Temple Emanuel uses grant to enrich the entire community

January 28, 2013


Gary Tabakin, Temple Emanuel board member, with his much-read copy of Ron Wolfson’s book.

Gary Tabakin, Temple Emanuel board member, with his much-read copy of Ron Wolfson’s book.

With its frayed cover and sticky note tabs sticking out from a number of pages, Gary Takakin’s copy of The Spirituality of Welcoming: How to Transform Your Congregation into a Sacred Community by Dr. Ron Wolfson is testimony to the number of times the book has been read.

“Ron Wolfson is my guru, and while I have all of his books, I come back to this one—a lot, as you can tell by the dog-eared copy,” says Tabakin, a vice-president of Temple Emanuel in Virginia Beach. “He is a big believer in the community—not just the Conservative branch, but Orthodox, Reform, Reconstructionist—and his message is that we’re all Jews and we need to work together.”

The community can learn from Wolfson in person when he appears at four public community events February 7-9. (See What’s Happening on page 19 for the schedule.) A professor, author, and popular Jewish lecturer, Wolfson will discuss and explore topics such as creating authentically welcoming community centers and houses of worship and the steps a sacred community can do together to further tikkun olam (creation and repair of the world).

The idea to invite Wolfson to Tidewater came to Tabakin when he was tasked with determining how Temple Emanuel could use grant funding available through the revitalized Synagogue-Federation Partnership of the Tidewater Jewish Community.

“I found out about the grant around the same time we were planning our annual Rabbi Pincus Forum,” Tabakin says. “All of the sudden a light bulb went off, and I thought, ‘Why don’t we bring someone in who is greatly admired by many people, who could be a scholar-in-residence here and who could also speak to the community?’ I checked with our education director, Beth Gross, to see who our partner, the ISJL (Institute of Southern Jewish Life) had on the speakers bureau roster this year.”

Beth Gross attended an ISJL conference during the summer where Wolfson spoke and told Tabakin she thought he would be a great fit.

“Everyone was glued on him. There was no side-talking going on. He kept you interested in what he had to say,” Gross says. “Ron Wolfson is a Jewish educator who is very knowledgeable…he really can make your life better after he talks, because you take away things you did not know before you came to hear him speak, and put them into practice.”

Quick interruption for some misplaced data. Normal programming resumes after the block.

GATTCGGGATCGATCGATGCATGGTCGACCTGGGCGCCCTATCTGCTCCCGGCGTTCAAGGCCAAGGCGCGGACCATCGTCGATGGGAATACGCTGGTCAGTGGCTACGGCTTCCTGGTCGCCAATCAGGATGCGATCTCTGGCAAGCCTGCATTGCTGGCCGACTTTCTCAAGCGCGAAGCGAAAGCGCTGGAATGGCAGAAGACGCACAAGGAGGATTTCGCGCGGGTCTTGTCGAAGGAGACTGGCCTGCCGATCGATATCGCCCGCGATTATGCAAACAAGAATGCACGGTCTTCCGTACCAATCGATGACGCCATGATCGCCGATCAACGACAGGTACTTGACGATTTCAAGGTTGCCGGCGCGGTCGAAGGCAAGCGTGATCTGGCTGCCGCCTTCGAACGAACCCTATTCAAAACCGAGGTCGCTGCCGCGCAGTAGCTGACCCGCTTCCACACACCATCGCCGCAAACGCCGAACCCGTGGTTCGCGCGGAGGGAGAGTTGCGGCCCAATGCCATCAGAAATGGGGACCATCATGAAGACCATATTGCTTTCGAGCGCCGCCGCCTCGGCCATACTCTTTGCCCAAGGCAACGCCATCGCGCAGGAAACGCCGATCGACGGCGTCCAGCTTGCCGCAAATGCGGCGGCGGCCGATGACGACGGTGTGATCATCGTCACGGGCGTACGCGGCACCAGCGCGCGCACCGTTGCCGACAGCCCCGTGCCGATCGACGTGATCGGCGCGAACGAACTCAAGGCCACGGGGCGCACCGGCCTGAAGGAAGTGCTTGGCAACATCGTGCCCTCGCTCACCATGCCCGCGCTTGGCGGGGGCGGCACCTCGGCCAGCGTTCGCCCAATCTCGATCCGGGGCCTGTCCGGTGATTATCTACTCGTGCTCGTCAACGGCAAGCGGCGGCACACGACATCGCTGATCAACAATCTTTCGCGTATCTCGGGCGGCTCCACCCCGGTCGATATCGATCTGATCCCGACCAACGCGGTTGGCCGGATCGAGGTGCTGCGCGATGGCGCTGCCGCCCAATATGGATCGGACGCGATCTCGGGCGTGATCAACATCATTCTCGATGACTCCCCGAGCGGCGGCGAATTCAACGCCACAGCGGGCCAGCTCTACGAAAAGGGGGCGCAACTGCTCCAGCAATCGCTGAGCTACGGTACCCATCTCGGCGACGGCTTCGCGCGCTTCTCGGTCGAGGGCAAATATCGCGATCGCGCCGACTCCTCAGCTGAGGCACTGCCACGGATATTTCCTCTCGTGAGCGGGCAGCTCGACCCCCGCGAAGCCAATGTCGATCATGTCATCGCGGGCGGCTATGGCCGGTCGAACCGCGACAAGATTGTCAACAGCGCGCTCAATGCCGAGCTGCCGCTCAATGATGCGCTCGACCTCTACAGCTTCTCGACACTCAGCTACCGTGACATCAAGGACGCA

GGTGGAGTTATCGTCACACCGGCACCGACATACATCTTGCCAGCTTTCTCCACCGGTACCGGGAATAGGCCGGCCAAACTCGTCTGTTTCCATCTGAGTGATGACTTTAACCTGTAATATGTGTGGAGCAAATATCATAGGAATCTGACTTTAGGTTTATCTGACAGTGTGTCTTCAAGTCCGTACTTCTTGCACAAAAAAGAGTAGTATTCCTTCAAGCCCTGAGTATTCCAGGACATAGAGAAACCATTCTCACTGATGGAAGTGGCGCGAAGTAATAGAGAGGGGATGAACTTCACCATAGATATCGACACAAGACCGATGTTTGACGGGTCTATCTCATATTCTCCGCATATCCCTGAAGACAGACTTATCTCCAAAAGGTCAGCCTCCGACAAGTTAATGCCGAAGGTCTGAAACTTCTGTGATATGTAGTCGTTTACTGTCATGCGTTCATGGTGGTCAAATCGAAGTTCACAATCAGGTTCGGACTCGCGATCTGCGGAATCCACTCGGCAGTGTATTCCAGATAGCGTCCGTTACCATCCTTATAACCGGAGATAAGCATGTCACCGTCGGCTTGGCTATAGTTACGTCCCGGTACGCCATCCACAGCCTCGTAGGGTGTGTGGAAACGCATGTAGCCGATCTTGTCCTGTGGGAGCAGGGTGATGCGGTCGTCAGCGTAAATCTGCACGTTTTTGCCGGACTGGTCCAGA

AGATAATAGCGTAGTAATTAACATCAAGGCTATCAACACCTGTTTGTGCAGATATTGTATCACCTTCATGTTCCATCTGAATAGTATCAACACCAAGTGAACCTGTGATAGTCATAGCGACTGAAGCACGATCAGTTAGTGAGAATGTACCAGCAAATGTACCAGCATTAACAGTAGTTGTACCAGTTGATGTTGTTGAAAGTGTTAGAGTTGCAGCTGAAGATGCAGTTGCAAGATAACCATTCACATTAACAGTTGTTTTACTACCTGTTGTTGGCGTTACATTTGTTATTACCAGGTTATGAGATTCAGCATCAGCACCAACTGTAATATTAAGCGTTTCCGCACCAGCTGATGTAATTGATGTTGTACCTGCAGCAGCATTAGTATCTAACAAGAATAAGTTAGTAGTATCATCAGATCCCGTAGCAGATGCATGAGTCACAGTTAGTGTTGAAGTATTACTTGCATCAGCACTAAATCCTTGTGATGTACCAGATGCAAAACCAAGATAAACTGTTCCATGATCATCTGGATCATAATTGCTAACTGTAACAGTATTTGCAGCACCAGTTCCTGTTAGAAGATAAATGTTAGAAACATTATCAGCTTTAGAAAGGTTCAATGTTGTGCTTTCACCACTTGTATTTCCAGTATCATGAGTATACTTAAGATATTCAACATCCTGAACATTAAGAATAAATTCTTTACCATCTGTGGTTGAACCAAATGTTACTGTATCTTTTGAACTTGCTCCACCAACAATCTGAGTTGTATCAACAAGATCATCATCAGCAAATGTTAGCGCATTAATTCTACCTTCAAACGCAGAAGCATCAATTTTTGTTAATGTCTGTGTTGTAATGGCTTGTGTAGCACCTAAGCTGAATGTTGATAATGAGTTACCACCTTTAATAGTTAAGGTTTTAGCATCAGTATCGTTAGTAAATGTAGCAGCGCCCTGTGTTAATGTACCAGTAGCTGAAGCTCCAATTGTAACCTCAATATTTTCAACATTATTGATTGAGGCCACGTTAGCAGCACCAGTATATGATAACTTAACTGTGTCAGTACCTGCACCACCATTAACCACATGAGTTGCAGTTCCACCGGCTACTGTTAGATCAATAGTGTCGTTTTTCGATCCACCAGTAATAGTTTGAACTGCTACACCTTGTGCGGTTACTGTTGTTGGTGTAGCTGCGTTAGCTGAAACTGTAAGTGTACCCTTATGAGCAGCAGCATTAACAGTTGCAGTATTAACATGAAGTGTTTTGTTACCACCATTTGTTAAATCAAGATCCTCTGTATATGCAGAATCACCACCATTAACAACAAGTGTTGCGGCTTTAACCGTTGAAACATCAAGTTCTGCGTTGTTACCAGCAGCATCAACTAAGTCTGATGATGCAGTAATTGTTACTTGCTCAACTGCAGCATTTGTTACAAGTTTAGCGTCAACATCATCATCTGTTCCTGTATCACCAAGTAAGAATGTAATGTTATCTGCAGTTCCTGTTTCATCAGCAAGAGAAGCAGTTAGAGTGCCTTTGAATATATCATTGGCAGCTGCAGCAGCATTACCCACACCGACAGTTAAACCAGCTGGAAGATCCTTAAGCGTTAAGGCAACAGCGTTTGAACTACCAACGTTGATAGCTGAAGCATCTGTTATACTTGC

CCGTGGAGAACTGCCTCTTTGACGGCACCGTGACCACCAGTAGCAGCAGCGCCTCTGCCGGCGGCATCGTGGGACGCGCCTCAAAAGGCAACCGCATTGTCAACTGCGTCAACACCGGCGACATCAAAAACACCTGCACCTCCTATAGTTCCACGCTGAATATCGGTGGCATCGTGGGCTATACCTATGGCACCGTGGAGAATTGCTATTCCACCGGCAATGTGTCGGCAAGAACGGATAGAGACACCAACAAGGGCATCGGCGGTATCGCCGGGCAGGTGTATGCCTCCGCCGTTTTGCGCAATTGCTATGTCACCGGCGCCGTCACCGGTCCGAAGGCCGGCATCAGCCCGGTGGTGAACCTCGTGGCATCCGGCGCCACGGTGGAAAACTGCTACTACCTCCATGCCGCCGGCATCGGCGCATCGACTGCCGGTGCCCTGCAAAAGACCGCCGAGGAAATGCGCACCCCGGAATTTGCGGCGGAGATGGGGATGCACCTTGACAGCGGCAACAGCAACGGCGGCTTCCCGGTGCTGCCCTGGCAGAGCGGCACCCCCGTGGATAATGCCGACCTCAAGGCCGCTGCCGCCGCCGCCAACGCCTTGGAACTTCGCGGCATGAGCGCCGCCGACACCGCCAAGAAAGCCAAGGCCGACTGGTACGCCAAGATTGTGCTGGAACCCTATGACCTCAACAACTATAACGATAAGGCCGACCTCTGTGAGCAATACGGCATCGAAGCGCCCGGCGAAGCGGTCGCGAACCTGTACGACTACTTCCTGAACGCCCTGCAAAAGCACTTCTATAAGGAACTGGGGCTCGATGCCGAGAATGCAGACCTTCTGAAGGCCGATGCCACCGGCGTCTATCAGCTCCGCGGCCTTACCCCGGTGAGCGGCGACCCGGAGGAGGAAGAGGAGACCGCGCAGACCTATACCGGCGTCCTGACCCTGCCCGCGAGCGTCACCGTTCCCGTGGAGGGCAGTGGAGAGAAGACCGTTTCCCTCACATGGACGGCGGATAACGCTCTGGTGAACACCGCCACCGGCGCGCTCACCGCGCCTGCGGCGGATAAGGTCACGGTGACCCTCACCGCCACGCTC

With Gross’ solid endorsement of Wolfson as someone who could positively impact the community, Tabakin contacted the ISJL to book an appearance. When he shared the news with leaders at Congregation Beth El in Norfolk (where Tabakin is also a member), and Harry Graber, executive vice-president of the United Jewish Federation of Tidewater, they asked to be included in the plans. They, along with Ohef Sholom Temple, which is hosting a private workshop with Wolfson for temple boards, added financial and logistical support, and more events, to ensure as many people as possible could have the opportunity to hear Wolfson.

“We’re fortunate to be able to assist in bringing Ron to the area, along with Temple Emanuel, Congregation Beth El and Ohef Sholom Temple,” says Graber. “Temple Emanuel took the lead in booking him, through their Synagogue-Federation grant and this terrific speaker is an example of the kinds of things we hoped would happen when we provided the grants, along with the Tidewater Jewish Foundation and the Simon Family Foundation. The grants have created an atmosphere of collaboration that contribute to making sure our Jewish community, its agencies, and its houses of worship can thrive and grow.”

“I hail from the Jewish community of Omaha, Nebraska, where 5,000 Jews live, so I understand the challenges and opportunities of a community your size,” says Wolfson. “As we will learn, the single greatest task facing us is the engagement of our people with the Jewish experience in ways that provide them meaning and purpose, belonging and blessing. This depends on our ability to build relationships with each and every individual. How to do that is the topic of our time together!”

Ann Zivitz Kimball, marketing director at the Goldring/Woldenberg Institute of Southern Jewish Life, says Wolfson’s messages are educational, highly enriching and, to her and others, brilliantly inspirational.

“In my opinion, what makes him so brilliant is his ability to touch everyone and leave them with a renewed awareness of what it means to be made in the image of God, as well as what we can do to honor that in everyday life at home, in our synagogues and in our communities, keeping that awareness in mind,” Kimball says. “He is joyful with everyone and I dare you not to break into a smile just listening! You won’t hear heavy handed preaching. You won’t hear one definition of God. Christians, Jews, and even those without a particular faith learn from him. You will simply feel renewed and refreshed and so glad to have been there and thirsty for more!”

Tabakin says he is grateful for the directive of the grant that not only should it benefit Temple Emanuel members, but that greater Jewish community would benefit from the program as well.

“If this has not become a community project, than what is?” Tabakin asks. “The grant is just a win-win for everyone in the community and is a way of demonstrating that the Federation and the synagogues don’t have to be in competition. The grant has enabled Temple Emanuel and its members to lead by example, and show that we are invested in becoming involved in all components of the community.”

by Laine Mednick Rutherford

Letter to the Editor